In Bankers Hill, none of the exceptions applied, nor did the Association argue that they should. The Court of Appeal affirmed the trial court’s denial of the writ petition and found that “the Project was entitled to the benefits of the Density Bonus Law and the City property exercised its discretion to approve the Project.” Importantly, the court affirmed that the Density Bonus Law prevails over local development standards: “Greystar was entitled under the Density Bonus Law to a waiver of any development standard that would have the effect of physically precluding the construction of the Project at the permitted density and with the requested incentive unless the City could make the specified findings to warrant an exception from the Density Bonus Law.” (Bankers Hill, 2022 Cal.App. LEXIS 83 at *25 [emphasis added].)

The court also rejected the Association’s argument that the project’s design was dictated by the inclusion of a large courtyard. In other words, in the Association’s view, if the project did not include a large courtyard the building could have been shorter and within the setback boundary. Relying on Wollmer v. City of Berkeley (2011) 193 Cal.App.4th 1329, the court found that unless one of the statutory exceptions applies, “so long as a proposed housing development project meets the criteria of the Density Bonus Law by including the necessary affordable units, a city may not apply any development standard that would physically preclude construction of that project as designed, even if the building includes amenities beyond the bare minimum of building components.” (Id. at *28.) Quoting the Wollmer decision, the court explained that “nothing in the Density Bonus Law requires the applicant to strip the project of amenities, such as an interior courtyard, that would require a waiver of development standards. Standards may be waived that physically preclude construction of a housing development meeting the requirements for a density bonus, period. [Citation.] The statute does not say that what must be precluded is a project with no amenities, or that amenities may not be the reason a waiver is needed.” (Id. at *27.)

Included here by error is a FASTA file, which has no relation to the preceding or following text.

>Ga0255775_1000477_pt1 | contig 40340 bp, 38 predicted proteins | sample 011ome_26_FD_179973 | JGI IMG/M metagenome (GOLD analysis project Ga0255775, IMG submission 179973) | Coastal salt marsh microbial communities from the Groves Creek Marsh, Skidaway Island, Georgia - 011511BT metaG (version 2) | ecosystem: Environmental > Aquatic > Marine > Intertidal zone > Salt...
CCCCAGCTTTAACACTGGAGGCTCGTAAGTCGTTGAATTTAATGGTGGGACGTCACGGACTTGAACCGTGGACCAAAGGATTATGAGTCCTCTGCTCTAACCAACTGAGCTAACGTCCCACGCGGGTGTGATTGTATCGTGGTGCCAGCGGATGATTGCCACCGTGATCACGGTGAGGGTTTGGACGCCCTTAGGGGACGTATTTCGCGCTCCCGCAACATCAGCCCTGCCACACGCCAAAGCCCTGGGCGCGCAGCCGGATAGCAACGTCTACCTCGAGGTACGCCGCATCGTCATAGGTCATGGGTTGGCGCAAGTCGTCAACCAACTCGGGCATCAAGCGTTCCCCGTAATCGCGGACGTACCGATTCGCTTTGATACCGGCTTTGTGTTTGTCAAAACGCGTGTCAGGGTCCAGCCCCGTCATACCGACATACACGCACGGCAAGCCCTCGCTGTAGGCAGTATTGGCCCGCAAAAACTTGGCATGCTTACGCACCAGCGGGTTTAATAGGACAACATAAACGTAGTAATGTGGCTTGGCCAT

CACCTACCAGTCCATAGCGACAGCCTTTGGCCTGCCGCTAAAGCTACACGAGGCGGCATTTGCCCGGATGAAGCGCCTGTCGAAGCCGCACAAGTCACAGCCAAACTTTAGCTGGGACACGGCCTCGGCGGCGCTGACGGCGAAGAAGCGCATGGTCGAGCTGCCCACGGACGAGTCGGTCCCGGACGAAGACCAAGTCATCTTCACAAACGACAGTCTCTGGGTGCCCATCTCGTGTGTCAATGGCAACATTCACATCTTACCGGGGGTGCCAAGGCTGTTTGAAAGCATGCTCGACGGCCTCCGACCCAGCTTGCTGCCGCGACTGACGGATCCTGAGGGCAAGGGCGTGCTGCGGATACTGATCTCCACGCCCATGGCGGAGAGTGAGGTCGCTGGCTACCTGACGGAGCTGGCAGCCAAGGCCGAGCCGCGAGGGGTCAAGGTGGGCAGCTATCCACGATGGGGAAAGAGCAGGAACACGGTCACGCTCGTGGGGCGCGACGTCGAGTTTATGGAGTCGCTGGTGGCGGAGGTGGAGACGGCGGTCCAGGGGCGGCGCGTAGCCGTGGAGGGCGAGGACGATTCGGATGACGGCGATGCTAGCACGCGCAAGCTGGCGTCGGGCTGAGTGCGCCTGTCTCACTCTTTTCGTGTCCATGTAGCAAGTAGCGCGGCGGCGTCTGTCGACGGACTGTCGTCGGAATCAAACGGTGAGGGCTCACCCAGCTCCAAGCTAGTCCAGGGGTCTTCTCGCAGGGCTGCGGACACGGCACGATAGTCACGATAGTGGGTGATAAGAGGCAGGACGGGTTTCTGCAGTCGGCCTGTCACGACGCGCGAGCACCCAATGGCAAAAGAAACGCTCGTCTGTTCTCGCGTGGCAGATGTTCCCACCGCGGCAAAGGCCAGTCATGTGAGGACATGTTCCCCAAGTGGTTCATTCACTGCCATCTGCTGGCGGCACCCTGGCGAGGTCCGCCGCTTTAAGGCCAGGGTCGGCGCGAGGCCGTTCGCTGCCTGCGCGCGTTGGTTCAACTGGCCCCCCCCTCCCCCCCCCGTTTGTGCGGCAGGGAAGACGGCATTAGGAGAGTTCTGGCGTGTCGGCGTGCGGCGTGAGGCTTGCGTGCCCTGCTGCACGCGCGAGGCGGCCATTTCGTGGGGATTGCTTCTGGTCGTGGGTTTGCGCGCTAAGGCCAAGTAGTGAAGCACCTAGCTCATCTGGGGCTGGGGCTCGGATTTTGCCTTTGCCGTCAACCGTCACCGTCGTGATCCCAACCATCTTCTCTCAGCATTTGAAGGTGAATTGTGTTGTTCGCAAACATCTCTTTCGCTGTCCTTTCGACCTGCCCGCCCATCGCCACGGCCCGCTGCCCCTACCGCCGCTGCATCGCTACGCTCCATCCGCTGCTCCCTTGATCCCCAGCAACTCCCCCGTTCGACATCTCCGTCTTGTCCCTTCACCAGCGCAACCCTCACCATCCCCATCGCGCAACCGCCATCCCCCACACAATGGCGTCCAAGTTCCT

The request to change the status of the Bankers Hill decision from unpublished to published came from the California Building Industry Association, the Building Industry Association of the Bay Area, and Greystar. Thus, it would appear that developers would like to see this decision have statewide impact and help cut down on challenges to projects at the local level when a proposed project satisfies the requirements of the Density Bonus Law. Notably, the City of Encinas and The League of California Cities filed oppositions to the request to publish. The court’s decision to publish the decision simply stated that “the opinion meets the standards for publication specified in California Rules of Court, rule 8.1105(c).” That rule sets forth nine reasons to publish a case, including that the decision “[a]dvances a new interpretation, clarification, criticism, or construction of a provision of a … statute” and that the decision “[i]nvolves a legal issue of continuing public interest.” Whatever the reason for publication, developers and their attorneys will undoubtedly cite Bankers Hill frequently as project approvals make their way through administrative and judicial challenges.